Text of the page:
Thursday, March 31, 2016

'Invisible work' takes toll on unpaid caregivers

Public Release: 15-Feb-2016
'Invisible work' takes toll on unpaid caregivers
Family and friends who help with health care more likely to experience emotional, physical and financial difficulties
Johns Hopkins University Bloomberg School of Public Health

Unpaid family and friends who assist older people with disabilities by coordinating doctor appointments and managing medications are significantly more likely to experience emotional, physical and financial difficulties than caregivers who don't provide this type of support, new research finds.

Johns Hopkins Bloomberg School of Public Health researchers, reporting in the Feb. 15 JAMA Internal Medicine, say such caregivers are also three times more likely to be less productive at work due to distraction and/or fatigue, a phenomenon called "presenteeism," as well as outright absenteeism. Researchers say this shows that there is a significant - and often unrecognized - cost borne by employers.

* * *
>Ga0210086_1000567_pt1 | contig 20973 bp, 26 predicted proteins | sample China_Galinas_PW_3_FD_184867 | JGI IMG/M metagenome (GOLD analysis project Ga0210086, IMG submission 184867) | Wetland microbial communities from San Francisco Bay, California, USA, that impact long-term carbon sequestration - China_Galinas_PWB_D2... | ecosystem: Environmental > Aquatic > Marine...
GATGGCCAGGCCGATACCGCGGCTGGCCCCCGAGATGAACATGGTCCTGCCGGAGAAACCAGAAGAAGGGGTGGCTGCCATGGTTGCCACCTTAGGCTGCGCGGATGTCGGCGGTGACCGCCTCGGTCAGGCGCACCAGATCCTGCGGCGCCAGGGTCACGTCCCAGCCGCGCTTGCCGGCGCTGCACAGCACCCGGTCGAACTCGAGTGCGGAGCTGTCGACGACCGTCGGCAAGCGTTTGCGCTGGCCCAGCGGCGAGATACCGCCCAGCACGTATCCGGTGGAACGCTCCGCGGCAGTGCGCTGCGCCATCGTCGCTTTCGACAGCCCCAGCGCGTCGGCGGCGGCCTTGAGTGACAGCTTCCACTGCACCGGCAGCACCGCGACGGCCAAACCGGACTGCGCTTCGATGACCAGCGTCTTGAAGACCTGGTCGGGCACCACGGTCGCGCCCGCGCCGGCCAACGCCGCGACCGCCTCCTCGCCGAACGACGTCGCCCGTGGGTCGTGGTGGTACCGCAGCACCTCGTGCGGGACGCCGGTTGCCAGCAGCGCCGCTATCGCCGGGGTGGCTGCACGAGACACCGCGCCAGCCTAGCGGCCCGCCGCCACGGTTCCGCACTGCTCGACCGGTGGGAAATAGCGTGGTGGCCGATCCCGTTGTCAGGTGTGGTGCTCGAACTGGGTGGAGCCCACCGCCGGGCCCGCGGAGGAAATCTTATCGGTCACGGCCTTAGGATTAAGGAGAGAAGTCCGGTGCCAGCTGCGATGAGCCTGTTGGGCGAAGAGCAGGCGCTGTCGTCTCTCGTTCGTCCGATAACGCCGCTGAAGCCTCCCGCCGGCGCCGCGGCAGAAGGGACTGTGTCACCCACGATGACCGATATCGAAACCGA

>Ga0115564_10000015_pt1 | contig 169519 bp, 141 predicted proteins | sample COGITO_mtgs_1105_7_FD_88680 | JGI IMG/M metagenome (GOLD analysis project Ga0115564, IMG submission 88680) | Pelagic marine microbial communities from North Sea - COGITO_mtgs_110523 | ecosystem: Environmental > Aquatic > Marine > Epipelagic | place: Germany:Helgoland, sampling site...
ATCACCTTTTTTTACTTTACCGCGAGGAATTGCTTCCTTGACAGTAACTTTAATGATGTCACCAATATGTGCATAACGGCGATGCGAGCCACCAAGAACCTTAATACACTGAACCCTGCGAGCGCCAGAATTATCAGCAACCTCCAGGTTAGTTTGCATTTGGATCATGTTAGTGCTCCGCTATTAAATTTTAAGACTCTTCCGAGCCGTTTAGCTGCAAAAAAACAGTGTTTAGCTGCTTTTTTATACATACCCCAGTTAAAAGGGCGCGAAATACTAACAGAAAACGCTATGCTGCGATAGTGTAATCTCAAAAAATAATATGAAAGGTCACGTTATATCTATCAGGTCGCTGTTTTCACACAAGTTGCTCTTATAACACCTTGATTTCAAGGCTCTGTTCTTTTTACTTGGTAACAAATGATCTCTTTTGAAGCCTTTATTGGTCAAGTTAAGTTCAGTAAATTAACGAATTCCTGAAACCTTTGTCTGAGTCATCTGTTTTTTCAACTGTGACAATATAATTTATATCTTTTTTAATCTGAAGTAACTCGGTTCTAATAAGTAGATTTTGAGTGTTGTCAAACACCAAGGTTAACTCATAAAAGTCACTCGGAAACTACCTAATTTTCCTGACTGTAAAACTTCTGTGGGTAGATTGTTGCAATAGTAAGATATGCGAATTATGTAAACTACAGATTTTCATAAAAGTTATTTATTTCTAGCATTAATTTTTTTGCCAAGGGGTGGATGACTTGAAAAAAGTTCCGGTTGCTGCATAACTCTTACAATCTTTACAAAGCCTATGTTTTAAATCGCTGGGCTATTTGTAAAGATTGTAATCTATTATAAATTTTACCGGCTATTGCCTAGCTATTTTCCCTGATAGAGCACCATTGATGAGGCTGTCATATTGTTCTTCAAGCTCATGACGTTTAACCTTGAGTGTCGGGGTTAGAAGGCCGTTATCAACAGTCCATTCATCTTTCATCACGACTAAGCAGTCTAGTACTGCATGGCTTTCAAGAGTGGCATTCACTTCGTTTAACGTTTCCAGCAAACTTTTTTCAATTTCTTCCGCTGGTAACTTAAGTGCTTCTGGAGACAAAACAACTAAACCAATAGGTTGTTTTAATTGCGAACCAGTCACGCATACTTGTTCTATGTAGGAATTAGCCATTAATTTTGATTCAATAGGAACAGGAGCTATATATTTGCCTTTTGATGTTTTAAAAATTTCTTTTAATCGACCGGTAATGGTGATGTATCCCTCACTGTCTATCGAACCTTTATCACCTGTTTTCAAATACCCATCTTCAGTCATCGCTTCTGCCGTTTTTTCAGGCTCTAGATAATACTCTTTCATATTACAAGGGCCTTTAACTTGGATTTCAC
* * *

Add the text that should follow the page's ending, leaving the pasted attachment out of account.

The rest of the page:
"A lot of work goes into managing the care of people with complex health needs, and this work is borne not only by health care providers and patients, but also by their families," says Jennifer L. Wolff, PhD, an associate professor of health policy and management at the Bloomberg School.


Wolff says the caregiver is often the linchpin in the health care of older adults, making sure that treatment plans developed by physicians are being carried out at home, but their role often goes unrecognized in the fragmented American health care system. She says that caregivers need to be included and supported as members of the health care team and given greater access to information about patients' health and treatments, which is often a challenge because of federal patient privacy laws.

Wolff says health care providers can do a better job of involving caregivers when they accompany patients to medical appointments, recognizing their key roles and more purposefully engaging them.


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